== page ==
various phases of Earth’s history. Newton and developed it in Giovanni Domenico Cassini, of mechanics and logic. In the
He is regarded as a founder of ways that enabled him to build would study the atmospheric 18th century, this notion was
modern geology. better telescopes. aspects that create this effect. applied to human beings.
Red actually means green here: The vegetation in
this radar image of the Mississippi Delta at the Gulf
of Mexico makes the land look like blood vessels.
That maximizes the contrast with the blue water.
The white lines on the image, which was taken from
an altitude of 435 miles, represent buildings and roads.


Observing the way plants grow or how buildings breathe: Increasingly precise satellites
are transforming the surface of our planet into a gigantic matrix of data that is starting to
reveal hitherto unimagined secrets…

Jan 2018 30 ideasanddiscoveries.com

MISSISSIPPI DELTA Cut an inverted triangle from the center of a heads of cauliflower, a snowflake, a cracked
bigger triangle, then make the same cut in cell-phone display, or the Mississippi Delta.

IS THIS WHAT INFINIT the three new triangles. If you continue this
process for a long time, you will have what
Satellites are now able to photograph these
ramifications with unprecedented accuracy,

LOOKS LIKE? is known as a fractal, an infinitely complex

pattern that is self-similar across scales.
which can enable us to document changes
caused by the rising sea levels, for example.
Fractals are a kind of universal code that’s But fractals pose an insoluble problem even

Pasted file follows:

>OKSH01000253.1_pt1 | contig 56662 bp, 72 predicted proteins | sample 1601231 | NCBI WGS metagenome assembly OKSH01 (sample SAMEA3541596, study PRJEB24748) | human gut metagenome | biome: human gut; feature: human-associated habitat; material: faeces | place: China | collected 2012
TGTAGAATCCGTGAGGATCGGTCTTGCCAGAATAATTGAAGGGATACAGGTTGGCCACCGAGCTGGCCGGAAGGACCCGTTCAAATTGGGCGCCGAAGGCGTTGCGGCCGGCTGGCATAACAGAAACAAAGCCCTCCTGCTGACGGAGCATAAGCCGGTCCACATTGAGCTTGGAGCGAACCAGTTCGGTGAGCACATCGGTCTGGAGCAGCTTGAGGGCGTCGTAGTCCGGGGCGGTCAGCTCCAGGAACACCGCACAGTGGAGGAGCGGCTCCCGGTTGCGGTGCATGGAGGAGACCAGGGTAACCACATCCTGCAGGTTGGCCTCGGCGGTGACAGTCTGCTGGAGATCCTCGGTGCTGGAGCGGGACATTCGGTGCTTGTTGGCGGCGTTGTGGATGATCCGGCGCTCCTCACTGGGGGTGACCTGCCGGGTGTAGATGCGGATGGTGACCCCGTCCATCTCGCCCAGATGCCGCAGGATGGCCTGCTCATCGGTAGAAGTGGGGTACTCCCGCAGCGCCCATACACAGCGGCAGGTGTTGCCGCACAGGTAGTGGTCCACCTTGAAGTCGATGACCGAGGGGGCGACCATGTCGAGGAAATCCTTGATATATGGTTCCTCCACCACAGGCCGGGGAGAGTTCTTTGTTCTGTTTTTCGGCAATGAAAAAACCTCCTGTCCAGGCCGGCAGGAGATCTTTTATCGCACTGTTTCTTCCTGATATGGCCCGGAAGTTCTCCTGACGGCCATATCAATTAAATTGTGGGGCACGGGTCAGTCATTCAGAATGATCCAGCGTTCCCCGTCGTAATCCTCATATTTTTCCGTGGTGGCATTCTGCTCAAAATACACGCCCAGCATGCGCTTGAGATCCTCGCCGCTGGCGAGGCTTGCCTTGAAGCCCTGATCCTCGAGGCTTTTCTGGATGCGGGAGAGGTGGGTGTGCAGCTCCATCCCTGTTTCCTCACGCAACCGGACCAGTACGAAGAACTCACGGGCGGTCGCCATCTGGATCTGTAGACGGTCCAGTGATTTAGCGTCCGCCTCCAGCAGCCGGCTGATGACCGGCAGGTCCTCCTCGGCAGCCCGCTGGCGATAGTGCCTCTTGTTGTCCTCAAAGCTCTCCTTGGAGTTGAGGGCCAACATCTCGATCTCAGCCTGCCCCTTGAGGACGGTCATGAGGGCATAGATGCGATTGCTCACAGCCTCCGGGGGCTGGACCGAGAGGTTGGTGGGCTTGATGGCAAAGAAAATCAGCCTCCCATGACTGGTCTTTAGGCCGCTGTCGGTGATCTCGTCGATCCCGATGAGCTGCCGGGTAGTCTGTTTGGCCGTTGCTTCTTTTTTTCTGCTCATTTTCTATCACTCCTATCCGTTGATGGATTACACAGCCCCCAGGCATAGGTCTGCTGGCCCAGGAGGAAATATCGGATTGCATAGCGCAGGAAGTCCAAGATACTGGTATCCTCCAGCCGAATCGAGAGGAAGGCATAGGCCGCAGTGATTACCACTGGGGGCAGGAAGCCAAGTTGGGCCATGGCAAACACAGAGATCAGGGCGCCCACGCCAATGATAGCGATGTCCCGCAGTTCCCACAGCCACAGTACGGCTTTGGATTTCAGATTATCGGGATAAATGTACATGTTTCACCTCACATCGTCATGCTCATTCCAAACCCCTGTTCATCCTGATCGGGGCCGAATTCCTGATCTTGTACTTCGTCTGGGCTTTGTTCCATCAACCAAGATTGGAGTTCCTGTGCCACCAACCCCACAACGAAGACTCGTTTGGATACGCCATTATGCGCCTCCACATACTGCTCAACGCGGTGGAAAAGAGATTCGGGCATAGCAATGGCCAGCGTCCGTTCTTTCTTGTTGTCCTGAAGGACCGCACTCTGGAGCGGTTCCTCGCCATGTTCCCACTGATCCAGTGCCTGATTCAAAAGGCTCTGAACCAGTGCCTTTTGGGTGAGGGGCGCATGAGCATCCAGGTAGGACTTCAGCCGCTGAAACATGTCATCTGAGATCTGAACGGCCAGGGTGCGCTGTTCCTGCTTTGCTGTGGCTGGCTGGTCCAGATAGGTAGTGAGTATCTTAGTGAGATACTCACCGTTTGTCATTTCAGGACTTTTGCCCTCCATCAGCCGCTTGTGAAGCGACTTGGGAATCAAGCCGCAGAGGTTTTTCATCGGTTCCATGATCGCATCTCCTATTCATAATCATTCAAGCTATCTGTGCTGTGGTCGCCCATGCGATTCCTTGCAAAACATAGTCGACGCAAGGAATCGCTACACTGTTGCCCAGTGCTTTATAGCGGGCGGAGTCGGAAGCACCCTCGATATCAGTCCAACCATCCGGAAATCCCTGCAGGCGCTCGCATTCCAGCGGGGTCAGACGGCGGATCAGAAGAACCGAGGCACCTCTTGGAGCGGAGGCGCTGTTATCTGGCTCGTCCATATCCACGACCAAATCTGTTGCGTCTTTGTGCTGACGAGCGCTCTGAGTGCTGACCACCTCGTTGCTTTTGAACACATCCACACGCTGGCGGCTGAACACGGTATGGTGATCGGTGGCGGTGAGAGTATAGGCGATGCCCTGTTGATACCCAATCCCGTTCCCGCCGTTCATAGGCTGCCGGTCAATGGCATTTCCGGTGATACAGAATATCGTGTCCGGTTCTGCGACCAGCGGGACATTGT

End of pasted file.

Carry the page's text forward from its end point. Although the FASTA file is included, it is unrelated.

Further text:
used by Mother Nature, because they turn for the best cameras: Because ever-smaller
up everywhere: Our brains, lungs, and even parts of the coastline become visible as the
our circulatory system are based on such coastline is magnified, its length can only
patterns. Fractals can be found in treetops, be approximated—never measured exactly.

A radar satellite looking down on this ship that’s
traveling on the Hudson River along the west
side of Manhattan can detect not only the ship’s
presence but also its speed—and it can do so
day or night, even through heavy cloud cover.
It can even determine the flow rate of the water.

The image looks like the beginning of a hologram not all the satellites do: Because they’re constantly
MANHATTAN or a bird’s-eye view of an artist’s sketch—though it repeating this process as they fly overhead while

HOW DOES A actually depicts Manhattan as seen from an altitude

of 300 miles. The image has been calculated from
“looking” sideways, backward, and forward, they
can “view” Manhattan from various perspectives
radar waves. Two satellites that orbit Earth side by and combine the data to create a single image. That
SATELLITE SEE side at a typical distance of 650 to 1,650 feet apart makes it possible, as in this case, to detect details
send radar signals to Earth’s surface and receive that are not in the satellite’s direct line of sight—to
THROUGH WALLS? the echo about 0.003 seconds later—radar signals
are radiation moving at the speed of light. But that’s
essentially “see around the corner”: Here some of
the skyscrapers look like they’re almost transparent.
Steel and concrete expand as the temperature rises:
The red and yellow points indicate seasonal changes
in a building’s height, which span a few millimeters.
The changes are smaller where the dots are green,
blue, and violet. This 21-story hospital building in
Berlin towers over its surroundings. Consequently,
it “breathes” more than the other buildings.

Black areas indicate lack of change—or missing
data: The water of the Spree River is a relatively
flat surface. Therefore it does not have the tiny
irregularities that would reflect an oblique radar
signal back to a satellite at the proper angle—
it’s somewhat like standing at an angle to a mirror
and thus being unable to see your reflection.